The future for a large primate in a tiny patch of African forest looks bleak. Just three years after it was discovered, Tanzania’s kipunji monkey is threatened with extinction … researchers conducted more than 2,800 hours of fieldwork in the Southern Highlands and Udzungwa Mountains in Tanzania, where the kipunji was discovered. The team tallied just 1,117 individuals, and found that the monkey’s range is restricted to 6.82 square miles of forest in two isolated regions.
The authors also discovered that illegal logging and land conversion has severely degraded much of the monkey’s remaining habitat. In addition, poachers target the monkey for bushmeat. Because of these combined threats, WCS proposes that the kipunji should be classified by the World Conservation Union (IUCN) as “critically endangered.” This designation indicates a species threatened with extinction in the wild if immediate conservation action is not taken.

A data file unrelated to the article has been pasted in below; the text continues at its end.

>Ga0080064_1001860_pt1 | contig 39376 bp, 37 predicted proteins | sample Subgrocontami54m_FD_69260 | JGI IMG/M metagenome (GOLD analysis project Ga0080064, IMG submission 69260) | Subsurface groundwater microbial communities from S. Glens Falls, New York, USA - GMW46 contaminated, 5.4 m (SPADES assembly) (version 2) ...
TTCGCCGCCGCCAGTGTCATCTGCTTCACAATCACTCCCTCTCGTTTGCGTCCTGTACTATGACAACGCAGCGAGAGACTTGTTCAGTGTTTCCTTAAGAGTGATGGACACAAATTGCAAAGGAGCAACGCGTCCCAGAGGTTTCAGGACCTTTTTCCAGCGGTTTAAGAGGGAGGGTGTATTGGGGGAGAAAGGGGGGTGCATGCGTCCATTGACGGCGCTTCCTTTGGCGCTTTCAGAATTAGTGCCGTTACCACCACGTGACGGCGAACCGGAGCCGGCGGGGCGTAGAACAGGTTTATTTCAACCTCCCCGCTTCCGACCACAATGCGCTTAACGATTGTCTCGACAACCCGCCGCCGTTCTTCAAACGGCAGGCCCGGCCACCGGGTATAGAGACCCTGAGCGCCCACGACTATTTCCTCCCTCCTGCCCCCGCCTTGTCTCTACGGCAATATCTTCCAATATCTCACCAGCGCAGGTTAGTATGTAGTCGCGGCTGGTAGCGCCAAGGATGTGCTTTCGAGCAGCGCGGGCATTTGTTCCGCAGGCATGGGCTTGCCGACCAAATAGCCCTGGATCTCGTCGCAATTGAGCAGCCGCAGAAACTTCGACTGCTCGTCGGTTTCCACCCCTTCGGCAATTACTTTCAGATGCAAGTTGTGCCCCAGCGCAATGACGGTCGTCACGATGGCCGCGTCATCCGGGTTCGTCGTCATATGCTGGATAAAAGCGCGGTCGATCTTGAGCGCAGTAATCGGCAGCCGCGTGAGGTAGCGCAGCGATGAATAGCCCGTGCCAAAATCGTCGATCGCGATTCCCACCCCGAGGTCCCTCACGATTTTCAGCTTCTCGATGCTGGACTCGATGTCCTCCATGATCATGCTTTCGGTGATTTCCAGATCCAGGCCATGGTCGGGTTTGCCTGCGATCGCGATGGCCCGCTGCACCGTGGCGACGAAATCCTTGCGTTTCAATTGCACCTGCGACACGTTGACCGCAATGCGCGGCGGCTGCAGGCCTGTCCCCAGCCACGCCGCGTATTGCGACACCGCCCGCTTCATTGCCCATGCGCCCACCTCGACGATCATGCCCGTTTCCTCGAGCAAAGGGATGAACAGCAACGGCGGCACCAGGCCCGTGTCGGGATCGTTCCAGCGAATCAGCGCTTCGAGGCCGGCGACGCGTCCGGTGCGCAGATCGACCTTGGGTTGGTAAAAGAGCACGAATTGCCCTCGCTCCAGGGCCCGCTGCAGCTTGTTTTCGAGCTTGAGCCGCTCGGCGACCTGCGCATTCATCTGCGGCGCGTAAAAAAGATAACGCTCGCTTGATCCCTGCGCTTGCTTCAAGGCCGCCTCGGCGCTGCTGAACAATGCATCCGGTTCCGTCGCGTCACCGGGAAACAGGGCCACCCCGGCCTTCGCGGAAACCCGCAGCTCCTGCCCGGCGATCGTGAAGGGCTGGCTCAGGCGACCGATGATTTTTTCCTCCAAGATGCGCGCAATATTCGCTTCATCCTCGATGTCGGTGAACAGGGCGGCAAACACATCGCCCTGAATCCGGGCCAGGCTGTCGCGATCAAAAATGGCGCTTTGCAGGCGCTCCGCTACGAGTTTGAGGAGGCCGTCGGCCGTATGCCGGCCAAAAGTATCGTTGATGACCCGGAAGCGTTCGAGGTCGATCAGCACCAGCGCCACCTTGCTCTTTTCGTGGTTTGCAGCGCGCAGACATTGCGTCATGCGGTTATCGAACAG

“The kipunji is hanging on by the thinnest of threads,” said Dr. Tim Davenport, Tanzania country director for WCS. “We must do all we can to safeguard this extremely rare and little understood species while there is still time.”
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